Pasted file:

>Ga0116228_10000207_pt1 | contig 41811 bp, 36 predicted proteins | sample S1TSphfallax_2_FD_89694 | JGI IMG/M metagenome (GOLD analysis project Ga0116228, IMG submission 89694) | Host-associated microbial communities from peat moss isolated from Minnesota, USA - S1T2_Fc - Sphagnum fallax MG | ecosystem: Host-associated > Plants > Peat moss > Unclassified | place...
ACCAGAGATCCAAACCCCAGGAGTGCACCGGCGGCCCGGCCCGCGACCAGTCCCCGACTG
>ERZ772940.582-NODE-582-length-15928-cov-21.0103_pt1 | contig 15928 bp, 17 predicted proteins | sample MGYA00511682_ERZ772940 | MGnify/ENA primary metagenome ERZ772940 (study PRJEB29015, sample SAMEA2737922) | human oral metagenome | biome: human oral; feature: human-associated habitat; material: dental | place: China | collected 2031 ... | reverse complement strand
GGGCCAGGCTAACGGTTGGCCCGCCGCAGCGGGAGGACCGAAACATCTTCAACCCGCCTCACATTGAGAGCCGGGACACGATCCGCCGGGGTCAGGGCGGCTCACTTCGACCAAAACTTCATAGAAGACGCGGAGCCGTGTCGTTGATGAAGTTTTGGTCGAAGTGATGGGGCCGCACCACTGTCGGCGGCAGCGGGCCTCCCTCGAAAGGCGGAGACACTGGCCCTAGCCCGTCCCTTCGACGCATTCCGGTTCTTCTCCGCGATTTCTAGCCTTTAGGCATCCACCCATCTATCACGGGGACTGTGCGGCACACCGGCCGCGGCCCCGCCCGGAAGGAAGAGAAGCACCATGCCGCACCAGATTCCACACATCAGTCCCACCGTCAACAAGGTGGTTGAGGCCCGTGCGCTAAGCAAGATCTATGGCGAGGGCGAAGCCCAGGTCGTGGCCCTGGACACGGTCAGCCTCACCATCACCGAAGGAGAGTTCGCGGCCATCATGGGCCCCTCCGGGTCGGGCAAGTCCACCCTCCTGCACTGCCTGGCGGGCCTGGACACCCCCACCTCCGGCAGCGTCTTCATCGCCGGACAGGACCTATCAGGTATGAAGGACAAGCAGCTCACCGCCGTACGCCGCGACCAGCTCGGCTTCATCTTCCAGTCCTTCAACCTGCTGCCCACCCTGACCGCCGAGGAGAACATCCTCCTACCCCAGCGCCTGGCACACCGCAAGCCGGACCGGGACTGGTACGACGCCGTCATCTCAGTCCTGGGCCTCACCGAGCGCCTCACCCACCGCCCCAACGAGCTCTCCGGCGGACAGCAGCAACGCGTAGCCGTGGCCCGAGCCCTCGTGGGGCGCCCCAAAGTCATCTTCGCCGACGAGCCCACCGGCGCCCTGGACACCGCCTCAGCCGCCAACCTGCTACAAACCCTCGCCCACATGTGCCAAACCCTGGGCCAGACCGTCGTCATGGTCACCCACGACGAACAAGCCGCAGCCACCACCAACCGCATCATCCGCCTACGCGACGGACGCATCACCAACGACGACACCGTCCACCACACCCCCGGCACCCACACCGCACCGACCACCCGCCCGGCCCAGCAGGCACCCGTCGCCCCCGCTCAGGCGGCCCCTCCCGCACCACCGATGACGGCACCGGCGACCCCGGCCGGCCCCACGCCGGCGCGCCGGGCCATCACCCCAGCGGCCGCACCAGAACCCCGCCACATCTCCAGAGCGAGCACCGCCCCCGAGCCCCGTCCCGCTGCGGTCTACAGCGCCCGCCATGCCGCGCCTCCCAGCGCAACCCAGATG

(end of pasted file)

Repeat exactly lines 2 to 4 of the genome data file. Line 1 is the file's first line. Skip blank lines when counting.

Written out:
ACCAGAGATCCAAACCCCAGGAGTGCACCGGCGGCCCGGCCCGCGACCAGTCCCCGACTG
>ERZ772940.582-NODE-582-length-15928-cov-21.0103_pt1 | contig 15928 bp, 17 predicted proteins | sample MGYA00511682_ERZ772940 | MGnify/ENA primary metagenome ERZ772940 (study PRJEB29015, sample SAMEA2737922) | human oral metagenome | biome: human oral; feature: human-associated habitat; material: dental | place: China | collected 2031 ... | reverse complement strand
GGGCCAGGCTAACGGTTGGCCCGCCGCAGCGGGAGGACCGAAACATCTTCAACCCGCCTCACATTGAGAGCCGGGACACGATCCGCCGGGGTCAGGGCGGCTCACTTCGACCAAAACTTCATAGAAGACGCGGAGCCGTGTCGTTGATGAAGTTTTGGTCGAAGTGATGGGGCCGCACCACTGTCGGCGGCAGCGGGCCTCCCTCGAAAGGCGGAGACACTGGCCCTAGCCCGTCCCTTCGACGCATTCCGGTTCTTCTCCGCGATTTCTAGCCTTTAGGCATCCACCCATCTATCACGGGGACTGTGCGGCACACCGGCCGCGGCCCCGCCCGGAAGGAAGAGAAGCACCATGCCGCACCAGATTCCACACATCAGTCCCACCGTCAACAAGGTGGTTGAGGCCCGTGCGCTAAGCAAGATCTATGGCGAGGGCGAAGCCCAGGTCGTGGCCCTGGACACGGTCAGCCTCACCATCACCGAAGGAGAGTTCGCGGCCATCATGGGCCCCTCCGGGTCGGGCAAGTCCACCCTCCTGCACTGCCTGGCGGGCCTGGACACCCCCACCTCCGGCAGCGTCTTCATCGCCGGACAGGACCTATCAGGTATGAAGGACAAGCAGCTCACCGCCGTACGCCGCGACCAGCTCGGCTTCATCTTCCAGTCCTTCAACCTGCTGCCCACCCTGACCGCCGAGGAGAACATCCTCCTACCCCAGCGCCTGGCACACCGCAAGCCGGACCGGGACTGGTACGACGCCGTCATCTCAGTCCTGGGCCTCACCGAGCGCCTCACCCACCGCCCCAACGAGCTCTCCGGCGGACAGCAGCAACGCGTAGCCGTGGCCCGAGCCCTCGTGGGGCGCCCCAAAGTCATCTTCGCCGACGAGCCCACCGGCGCCCTGGACACCGCCTCAGCCGCCAACCTGCTACAAACCCTCGCCCACATGTGCCAAACCCTGGGCCAGACCGTCGTCATGGTCACCCACGACGAACAAGCCGCAGCCACCACCAACCGCATCATCCGCCTACGCGACGGACGCATCACCAACGACGACACCGTCCACCACACCCCCGGCACCCACACCGCACCGACCACCCGCCCGGCCCAGCAGGCACCCGTCGCCCCCGCTCAGGCGGCCCCTCCCGCACCACCGATGACGGCACCGGCGACCCCGGCCGGCCCCACGCCGGCGCGCCGGGCCATCACCCCAGCGGCCGCACCAGAACCCCGCCACATCTCCAGAGCGAGCACCGCCCCCGAGCCCCGTCCCGCTGCGGTCTACAGCGCCCGCCATGCCGCGCCTCCCAGCGCAACCCAGATG